A brief synopsis of a project, often consisting of a project overview, project goals, methodology, outcomes, total funding, and target population, amongst other summary information.
Costs are allocable if they provide benefit to a particular award and other work of the institution, are necessary to the overall operation, and distributed in a manner proportionate to the work using reasonable methods.
Per the Uniform Guidance (§200.403 Factors affecting allowability of costs), costs charged to a grant or contract that are necessary, reasonable, allocable, consistently treated, and not specifically disallowed by the sponsor or program.
Any change to a contractual agreement requiring signature from an Authorized Official (AO).
A frequent designation occurring in a proposal submission, typically referencing the submitting organization, rather than the individual listed as principal investigator.
A series of statements to which an applicant organization must attest in order to qualify for funding. Often used in tandem with “representations” or “certifications.”
A systematic examination and review of the sponsored research administrative records, including but not limited to accounts, compliance, policies, and processes.
The university administrator granted authority to make commitments, execute awards, or otherwise legally bind the institution on behalf of the Board of Trustees.
A legally binding agreement between the Board of Trustees of the University of Illinois and an external sponsor whereby the sponsor commits a specific amount of funding to the university to perform a specific scope of work within a specific period of time. The award document is the funding mechanism for the sponsored project.
Work undertaken primarily to acquire new knowledge without any particular application or use in mind.
A mechanism used by the U.S. government for soliciting proposals that are more general in nature, focusing on scientific advancement in the targeted subject matter, rather than development of a specific product.
The section of a proposal, typically categorized by major cost, that explains the basis for requested funding, and why the proposed costs are necessary to achieve the specific aims of the project.
The intervals of time (usually 12 months each) into which a project period is divided for budgetary and funding purposes.
The percentage of a budget spent divided by the percentage of elapsed time.
Unobligated federal funds remaining at the end of any budget period that, with the approval of the GMO or under an automatic authority, may be carried forward to another budget period to cover allowable costs of that budget period (whether as an offset or additional authorization). Obligated, but unliquidated, funds are not considered carryover.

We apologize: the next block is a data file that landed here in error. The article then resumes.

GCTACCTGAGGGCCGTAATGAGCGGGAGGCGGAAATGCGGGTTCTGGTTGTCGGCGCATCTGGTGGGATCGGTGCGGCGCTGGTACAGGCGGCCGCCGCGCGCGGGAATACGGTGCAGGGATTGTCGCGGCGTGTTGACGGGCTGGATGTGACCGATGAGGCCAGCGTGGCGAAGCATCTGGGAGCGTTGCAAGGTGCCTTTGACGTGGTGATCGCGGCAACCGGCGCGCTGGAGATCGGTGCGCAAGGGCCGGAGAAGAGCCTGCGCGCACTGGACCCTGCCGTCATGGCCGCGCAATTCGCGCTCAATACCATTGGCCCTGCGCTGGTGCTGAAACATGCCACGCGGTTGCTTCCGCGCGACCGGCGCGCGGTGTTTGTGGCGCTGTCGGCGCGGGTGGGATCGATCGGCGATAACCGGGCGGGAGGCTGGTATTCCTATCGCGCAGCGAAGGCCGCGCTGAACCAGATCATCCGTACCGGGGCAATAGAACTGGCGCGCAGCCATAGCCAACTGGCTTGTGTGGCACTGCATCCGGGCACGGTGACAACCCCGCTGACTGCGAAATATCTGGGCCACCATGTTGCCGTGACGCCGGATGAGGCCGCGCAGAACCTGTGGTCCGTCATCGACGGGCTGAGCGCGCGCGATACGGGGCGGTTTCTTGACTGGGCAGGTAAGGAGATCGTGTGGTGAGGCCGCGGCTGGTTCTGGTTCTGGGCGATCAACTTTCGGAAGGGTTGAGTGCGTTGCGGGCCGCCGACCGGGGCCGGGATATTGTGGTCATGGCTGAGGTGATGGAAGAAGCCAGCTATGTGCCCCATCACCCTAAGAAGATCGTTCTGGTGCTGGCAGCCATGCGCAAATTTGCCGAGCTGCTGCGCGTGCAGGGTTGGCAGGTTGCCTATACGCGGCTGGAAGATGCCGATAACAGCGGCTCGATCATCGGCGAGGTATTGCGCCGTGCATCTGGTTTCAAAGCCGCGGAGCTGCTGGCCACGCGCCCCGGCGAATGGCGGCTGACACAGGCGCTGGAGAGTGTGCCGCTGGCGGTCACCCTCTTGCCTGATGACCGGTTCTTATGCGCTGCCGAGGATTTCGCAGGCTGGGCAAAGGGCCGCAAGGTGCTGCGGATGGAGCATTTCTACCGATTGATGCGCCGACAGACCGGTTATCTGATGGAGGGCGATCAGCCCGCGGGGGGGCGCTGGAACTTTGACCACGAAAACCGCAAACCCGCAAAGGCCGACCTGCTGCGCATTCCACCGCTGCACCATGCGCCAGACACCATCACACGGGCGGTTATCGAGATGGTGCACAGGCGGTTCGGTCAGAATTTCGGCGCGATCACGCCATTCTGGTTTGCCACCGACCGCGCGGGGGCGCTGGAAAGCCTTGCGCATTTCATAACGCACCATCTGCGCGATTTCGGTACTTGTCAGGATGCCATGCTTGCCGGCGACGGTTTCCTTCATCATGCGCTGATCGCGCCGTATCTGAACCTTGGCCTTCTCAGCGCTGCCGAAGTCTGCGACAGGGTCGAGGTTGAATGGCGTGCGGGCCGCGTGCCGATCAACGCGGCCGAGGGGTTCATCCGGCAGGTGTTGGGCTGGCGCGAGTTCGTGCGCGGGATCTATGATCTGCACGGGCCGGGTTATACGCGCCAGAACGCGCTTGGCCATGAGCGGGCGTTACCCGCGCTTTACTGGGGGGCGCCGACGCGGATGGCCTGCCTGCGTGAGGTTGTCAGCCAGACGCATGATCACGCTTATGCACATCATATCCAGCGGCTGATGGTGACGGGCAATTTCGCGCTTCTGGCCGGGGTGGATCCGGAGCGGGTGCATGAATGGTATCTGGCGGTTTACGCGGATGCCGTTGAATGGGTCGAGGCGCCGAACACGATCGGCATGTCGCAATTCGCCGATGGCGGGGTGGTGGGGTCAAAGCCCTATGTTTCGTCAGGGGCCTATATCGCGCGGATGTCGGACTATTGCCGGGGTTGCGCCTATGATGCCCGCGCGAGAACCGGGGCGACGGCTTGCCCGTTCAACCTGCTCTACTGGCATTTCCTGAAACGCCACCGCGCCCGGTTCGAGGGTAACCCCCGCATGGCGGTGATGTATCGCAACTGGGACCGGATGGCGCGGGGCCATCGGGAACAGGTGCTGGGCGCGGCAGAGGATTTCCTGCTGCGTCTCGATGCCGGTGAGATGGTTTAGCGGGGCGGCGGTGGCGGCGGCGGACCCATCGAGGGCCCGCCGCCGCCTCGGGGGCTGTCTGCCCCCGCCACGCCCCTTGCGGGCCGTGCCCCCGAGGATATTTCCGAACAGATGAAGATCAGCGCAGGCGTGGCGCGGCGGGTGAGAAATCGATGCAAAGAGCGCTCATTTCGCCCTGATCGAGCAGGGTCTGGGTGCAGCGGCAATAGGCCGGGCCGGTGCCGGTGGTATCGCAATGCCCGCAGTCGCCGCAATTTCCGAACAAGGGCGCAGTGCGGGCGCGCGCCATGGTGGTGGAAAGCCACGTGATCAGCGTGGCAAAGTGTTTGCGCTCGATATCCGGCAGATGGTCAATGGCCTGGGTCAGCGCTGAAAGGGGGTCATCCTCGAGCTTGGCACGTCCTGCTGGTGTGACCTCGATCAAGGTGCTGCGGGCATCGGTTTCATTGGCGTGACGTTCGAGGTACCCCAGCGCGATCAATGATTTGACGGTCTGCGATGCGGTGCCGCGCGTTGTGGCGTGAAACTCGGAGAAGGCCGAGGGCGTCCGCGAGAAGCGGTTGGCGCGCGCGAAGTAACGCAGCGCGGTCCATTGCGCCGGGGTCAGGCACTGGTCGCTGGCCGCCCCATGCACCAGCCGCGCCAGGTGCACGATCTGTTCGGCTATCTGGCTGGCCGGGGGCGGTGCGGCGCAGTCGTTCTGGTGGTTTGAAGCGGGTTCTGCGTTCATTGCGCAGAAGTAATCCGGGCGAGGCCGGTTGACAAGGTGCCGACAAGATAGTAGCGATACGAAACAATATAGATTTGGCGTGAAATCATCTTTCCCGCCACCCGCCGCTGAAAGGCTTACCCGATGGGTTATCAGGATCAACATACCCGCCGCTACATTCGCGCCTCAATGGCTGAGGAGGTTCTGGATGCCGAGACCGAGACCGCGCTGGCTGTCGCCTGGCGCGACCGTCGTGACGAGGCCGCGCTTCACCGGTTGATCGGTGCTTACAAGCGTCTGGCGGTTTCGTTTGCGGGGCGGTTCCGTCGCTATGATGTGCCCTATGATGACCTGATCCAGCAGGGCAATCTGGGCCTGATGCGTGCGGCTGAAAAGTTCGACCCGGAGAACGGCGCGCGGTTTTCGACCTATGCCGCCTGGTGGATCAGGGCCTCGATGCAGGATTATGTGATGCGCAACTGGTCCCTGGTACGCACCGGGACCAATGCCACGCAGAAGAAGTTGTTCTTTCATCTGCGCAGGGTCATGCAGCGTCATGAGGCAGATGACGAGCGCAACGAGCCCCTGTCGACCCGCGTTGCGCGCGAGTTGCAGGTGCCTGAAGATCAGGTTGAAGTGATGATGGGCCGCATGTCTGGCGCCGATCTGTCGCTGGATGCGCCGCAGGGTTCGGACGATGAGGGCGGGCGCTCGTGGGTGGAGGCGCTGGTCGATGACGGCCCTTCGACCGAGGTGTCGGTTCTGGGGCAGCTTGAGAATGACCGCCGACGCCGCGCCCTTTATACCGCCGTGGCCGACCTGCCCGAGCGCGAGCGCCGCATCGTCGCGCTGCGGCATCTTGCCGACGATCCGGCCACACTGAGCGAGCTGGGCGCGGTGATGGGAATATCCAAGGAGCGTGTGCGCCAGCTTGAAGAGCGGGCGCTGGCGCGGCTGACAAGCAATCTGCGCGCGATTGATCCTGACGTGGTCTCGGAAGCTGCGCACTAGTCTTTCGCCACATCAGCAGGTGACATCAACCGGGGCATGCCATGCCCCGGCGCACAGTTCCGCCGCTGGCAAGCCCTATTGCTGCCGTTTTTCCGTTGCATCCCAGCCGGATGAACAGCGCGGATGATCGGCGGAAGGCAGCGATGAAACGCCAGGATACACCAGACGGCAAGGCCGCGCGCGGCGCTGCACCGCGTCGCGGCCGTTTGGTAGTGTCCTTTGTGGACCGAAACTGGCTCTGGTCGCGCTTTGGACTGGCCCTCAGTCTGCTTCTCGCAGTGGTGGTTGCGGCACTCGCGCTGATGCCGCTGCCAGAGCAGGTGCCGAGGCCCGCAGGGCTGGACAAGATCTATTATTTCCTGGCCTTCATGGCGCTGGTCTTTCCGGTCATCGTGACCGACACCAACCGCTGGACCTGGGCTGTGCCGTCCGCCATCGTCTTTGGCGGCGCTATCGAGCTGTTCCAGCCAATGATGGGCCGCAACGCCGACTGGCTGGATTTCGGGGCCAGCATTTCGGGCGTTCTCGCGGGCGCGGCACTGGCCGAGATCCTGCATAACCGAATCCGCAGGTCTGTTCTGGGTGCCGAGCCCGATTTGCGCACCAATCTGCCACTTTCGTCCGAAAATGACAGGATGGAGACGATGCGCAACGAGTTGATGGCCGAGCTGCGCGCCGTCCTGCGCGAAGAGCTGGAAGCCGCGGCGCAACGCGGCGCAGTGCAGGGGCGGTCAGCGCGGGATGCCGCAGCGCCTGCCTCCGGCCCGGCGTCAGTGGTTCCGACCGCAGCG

A required segment of a C-FOAPAL accounting string that identifies the campus or major accounting entity for accounting and financial reporting purposes.
A controlled study involving human subjects, designed to evaluate prospectively the safety and effectiveness of new drugs or devices or of behavioral interventions.
The process by which the federal awarding agency or pass-through entity determines that all applicable administrative actions and all required work of the award have been completed and takes actions as described in 45 CFR § 75.381.
An individual who serves as key personnel on a project, but without the oversight responsibility of a principal investigator.
An individual who shares the authority and responsibility for scientific or technical direction of a project where the sponsor allows more than one principal investigator.
When an academic staff member is in a position to influence either directly or indirectly university business, research, or other decisions in ways that could lead to gain for the staff member, his or her immediate family, or any third party to the detriment of the university's integrity and its missions of teaching, research, economic development, and public service. Conflicts of interest also arise when an academic staff member desires to acquire a contract (outside of employment) to provide goods or services to the university.
An independent contractor, not employed by the university, who is hired to provide professional services or expertise in a specific technical area for a defined period of time, as outlined in a sponsored agreement.
A request for additional funds that extends the funding segment. The current F&A Rate (for the originally submitted the Activity Type and Location) should be applied.
A contract is an obligation which is legally binding and enforceable by law, such as an accepted offer between competent parties upon a legal consideration, to do or abstain from doing some act.
Effort expended on a sponsored project that the sponsor does not compensate for; a form of cost-sharing.
A type of assistance award that may be used when the project being supported requires substantial agency involvement during the project performance period.
A portion of project costs incurred during the period of performance that are not borne by the sponsor. The university's financial contribution toward a sponsored project.
A reallocation or redistribution of a previously charged expenditure transferred from one university fund (C-FOAP) to another after the charge has been posted in Banner.
Costs that can be specifically and readily identified with (traced to) a particular sponsored project or activity.
Time spent on a sponsored project by a principal investigator or other personnel working on that project.
Tangible personal property (including information technology systems) having a useful life of more than one year and a per-unit acquisition cost which equals or exceeds the lesser of the capitalization level established by the non-federal entity for financial statement purposes, or $5,000.